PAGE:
Allina Health will use this agreement to expand care management services and care coordination, more affordable sites for care delivery and more diverse access channels, as well as continuing to address the societal factors that impact individual and community health. A hallmark of the agreement will be sharing appropriate, usable, timely data to inform care delivery and enhance the patient experience.
The pandemic rapidly increased the adoption of telehealth, as in-person care options were curtailed for the safety of providers and patients. Part of succeeding in value-based models is the ability to provide care at the most appropriate time and place. Providers and patients are increasingly comfortable with
expanded options for giving and receiving care, and this agreement will allow the expansion of these options to continue in a sustainable way.
Quality Measures and Preventive Care
Ultimately, the significant commitment to this value-based care model will help more Minnesotans to improve and maintain their health. Improving quality is foundational to the agreement and any savings will be measured against quality improvements first.
Another important metric will be the renewed focus on preventive care to help reduce future chronic and acute cases using societal factors that impact health and key health measures including, but not limited to, diabetes A1c control, statin therapy for patients with cardiovascular disease and controlling blood pressure.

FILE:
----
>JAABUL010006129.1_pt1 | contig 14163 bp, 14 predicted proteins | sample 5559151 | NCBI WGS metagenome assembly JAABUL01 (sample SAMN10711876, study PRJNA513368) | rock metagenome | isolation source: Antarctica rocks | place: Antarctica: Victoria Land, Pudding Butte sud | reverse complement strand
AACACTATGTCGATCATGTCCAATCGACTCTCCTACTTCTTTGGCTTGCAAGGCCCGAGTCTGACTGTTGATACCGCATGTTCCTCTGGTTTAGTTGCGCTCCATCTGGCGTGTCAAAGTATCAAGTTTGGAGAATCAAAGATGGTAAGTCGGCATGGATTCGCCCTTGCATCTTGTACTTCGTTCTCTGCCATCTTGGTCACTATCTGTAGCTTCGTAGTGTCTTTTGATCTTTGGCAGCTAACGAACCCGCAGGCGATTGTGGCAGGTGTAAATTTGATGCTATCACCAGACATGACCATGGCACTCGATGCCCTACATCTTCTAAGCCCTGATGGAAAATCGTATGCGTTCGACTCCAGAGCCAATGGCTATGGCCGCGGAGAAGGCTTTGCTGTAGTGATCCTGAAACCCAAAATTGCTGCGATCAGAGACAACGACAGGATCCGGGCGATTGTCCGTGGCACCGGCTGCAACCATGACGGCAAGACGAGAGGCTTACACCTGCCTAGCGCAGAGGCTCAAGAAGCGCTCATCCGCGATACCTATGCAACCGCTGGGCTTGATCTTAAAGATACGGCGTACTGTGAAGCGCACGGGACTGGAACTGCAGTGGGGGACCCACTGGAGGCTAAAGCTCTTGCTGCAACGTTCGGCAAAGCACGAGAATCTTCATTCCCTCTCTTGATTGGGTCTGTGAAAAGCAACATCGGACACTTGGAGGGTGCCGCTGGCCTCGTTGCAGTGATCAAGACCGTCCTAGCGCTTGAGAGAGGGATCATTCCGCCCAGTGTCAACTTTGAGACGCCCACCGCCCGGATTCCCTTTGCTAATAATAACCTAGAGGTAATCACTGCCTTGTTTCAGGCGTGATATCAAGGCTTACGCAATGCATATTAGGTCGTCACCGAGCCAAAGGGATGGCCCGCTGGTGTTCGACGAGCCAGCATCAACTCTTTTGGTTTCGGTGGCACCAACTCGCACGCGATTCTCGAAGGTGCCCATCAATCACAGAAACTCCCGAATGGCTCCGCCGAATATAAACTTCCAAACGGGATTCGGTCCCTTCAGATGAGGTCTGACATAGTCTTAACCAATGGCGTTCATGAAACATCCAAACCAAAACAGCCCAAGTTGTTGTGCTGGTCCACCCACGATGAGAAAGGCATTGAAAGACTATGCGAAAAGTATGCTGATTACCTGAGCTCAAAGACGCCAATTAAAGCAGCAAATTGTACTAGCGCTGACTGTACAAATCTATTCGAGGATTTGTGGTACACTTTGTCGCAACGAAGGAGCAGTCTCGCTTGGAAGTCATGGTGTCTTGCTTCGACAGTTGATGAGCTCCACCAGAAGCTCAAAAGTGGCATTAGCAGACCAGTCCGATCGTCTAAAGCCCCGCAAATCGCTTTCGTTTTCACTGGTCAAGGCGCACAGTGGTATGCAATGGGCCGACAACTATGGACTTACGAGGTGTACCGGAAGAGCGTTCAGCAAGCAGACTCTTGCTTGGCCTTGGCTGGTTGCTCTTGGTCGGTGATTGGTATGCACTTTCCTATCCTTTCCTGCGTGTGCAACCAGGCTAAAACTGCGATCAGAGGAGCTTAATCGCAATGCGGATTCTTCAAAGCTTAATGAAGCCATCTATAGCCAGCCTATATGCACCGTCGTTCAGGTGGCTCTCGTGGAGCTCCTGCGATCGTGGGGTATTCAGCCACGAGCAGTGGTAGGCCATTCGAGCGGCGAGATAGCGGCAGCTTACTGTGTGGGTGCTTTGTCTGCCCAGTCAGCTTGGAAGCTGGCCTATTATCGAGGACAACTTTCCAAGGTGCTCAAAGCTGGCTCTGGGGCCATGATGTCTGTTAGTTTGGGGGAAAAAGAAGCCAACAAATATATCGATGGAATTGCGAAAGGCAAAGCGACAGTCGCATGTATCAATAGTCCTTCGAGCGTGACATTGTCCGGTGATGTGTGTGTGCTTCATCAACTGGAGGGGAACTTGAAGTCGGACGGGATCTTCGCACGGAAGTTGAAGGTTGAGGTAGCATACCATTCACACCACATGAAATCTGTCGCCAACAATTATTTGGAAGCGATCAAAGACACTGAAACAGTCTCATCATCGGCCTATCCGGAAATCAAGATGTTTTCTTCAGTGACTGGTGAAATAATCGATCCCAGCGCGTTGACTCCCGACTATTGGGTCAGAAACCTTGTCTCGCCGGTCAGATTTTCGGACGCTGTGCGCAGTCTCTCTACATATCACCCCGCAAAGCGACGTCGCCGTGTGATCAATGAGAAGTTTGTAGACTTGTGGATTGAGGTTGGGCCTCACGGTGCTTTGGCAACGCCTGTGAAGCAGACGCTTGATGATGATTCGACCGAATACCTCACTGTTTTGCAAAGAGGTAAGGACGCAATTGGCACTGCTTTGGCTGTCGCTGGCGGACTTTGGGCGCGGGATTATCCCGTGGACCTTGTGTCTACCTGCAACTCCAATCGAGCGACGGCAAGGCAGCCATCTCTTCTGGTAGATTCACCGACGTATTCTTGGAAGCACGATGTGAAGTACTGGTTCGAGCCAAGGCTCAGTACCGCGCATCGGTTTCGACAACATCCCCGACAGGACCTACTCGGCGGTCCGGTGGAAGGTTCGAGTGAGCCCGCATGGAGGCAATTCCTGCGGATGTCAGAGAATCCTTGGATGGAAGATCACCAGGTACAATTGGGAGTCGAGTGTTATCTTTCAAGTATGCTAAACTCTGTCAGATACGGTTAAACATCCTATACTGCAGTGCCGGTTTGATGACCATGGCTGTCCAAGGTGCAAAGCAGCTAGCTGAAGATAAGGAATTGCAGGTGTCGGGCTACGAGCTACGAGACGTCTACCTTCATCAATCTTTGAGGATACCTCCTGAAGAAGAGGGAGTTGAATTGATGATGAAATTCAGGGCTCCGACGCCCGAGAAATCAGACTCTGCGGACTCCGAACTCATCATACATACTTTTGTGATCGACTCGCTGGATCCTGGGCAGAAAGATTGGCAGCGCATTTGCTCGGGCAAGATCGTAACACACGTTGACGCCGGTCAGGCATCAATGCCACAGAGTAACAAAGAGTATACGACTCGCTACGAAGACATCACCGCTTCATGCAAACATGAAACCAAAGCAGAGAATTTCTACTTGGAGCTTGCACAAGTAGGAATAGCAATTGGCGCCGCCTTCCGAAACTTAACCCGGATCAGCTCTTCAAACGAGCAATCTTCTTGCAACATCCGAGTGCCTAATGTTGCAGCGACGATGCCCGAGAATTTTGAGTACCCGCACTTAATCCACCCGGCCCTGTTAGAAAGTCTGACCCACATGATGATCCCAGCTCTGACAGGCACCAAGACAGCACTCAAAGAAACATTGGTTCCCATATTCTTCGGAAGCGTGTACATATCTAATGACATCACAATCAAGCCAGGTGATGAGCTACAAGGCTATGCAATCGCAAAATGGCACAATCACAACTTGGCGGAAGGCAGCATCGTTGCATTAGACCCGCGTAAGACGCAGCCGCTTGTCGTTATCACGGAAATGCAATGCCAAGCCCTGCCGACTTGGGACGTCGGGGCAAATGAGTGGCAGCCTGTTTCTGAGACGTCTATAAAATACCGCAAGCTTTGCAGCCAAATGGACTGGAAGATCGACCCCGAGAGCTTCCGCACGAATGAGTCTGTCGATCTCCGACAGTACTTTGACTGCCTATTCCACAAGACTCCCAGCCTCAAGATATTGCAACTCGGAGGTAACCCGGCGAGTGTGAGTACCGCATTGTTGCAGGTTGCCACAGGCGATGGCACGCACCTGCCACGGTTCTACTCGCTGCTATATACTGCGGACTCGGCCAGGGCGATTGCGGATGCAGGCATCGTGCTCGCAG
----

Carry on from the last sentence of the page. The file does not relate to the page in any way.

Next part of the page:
Allina Health is dedicated to the prevention and treatment of illness and enhancing the greater health of individuals, families and communities throughout Minnesota and western Wisconsin. A not-for-profit health care system, Allina Health cares for patients from beginning to end-of-life through its 90+ clinics, 11 hospitals, 15 retail pharmacies, specialty care centers and specialty medical services, home care, home oxygen and medical equipment and emergency medical transportation services.
Blue Cross and Blue Shield of Minnesota, with headquarters in the St. Paul suburb of Eagan, was chartered in 1933 as Minnesota’s first health plan and continues to carry out its charter mission today: to promote a wider, more economical and timely availability of health services for the people of Minnesota. A nonprofit, taxable organization, Blue Cross is the largest health plan based in Minnesota, covering 2.9 million members in Minnesota and nationally through its health plans or plans administered by its affiliated companies. Blue Cross and Blue Shield of Minnesota is an independent licensee of the Blue Cross and Blue Shield Association, headquartered in Chicago.